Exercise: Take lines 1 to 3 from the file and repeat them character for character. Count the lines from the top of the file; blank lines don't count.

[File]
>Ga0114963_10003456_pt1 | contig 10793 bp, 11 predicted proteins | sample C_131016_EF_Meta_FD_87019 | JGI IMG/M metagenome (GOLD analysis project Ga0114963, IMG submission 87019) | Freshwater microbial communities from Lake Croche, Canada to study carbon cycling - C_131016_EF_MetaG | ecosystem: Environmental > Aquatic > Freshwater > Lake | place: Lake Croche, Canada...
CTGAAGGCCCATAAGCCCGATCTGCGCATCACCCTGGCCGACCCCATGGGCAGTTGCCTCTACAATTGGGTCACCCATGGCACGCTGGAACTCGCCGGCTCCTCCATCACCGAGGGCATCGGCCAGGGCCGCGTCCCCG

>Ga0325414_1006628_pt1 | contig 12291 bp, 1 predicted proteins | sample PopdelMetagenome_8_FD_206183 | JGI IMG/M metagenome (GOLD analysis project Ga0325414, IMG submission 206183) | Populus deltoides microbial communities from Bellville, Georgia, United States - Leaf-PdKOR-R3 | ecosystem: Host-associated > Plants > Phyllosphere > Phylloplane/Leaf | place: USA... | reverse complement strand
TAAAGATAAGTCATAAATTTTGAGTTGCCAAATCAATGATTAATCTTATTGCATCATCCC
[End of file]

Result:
>Ga0114963_10003456_pt1 | contig 10793 bp, 11 predicted proteins | sample C_131016_EF_Meta_FD_87019 | JGI IMG/M metagenome (GOLD analysis project Ga0114963, IMG submission 87019) | Freshwater microbial communities from Lake Croche, Canada to study carbon cycling - C_131016_EF_MetaG | ecosystem: Environmental > Aquatic > Freshwater > Lake | place: Lake Croche, Canada...
CTGAAGGCCCATAAGCCCGATCTGCGCATCACCCTGGCCGACCCCATGGGCAGTTGCCTCTACAATTGGGTCACCCATGGCACGCTGGAACTCGCCGGCTCCTCCATCACCGAGGGCATCGGCCAGGGCCGCGTCCCCG

>Ga0325414_1006628_pt1 | contig 12291 bp, 1 predicted proteins | sample PopdelMetagenome_8_FD_206183 | JGI IMG/M metagenome (GOLD analysis project Ga0325414, IMG submission 206183) | Populus deltoides microbial communities from Bellville, Georgia, United States - Leaf-PdKOR-R3 | ecosystem: Host-associated > Plants > Phyllosphere > Phylloplane/Leaf | place: USA... | reverse complement strand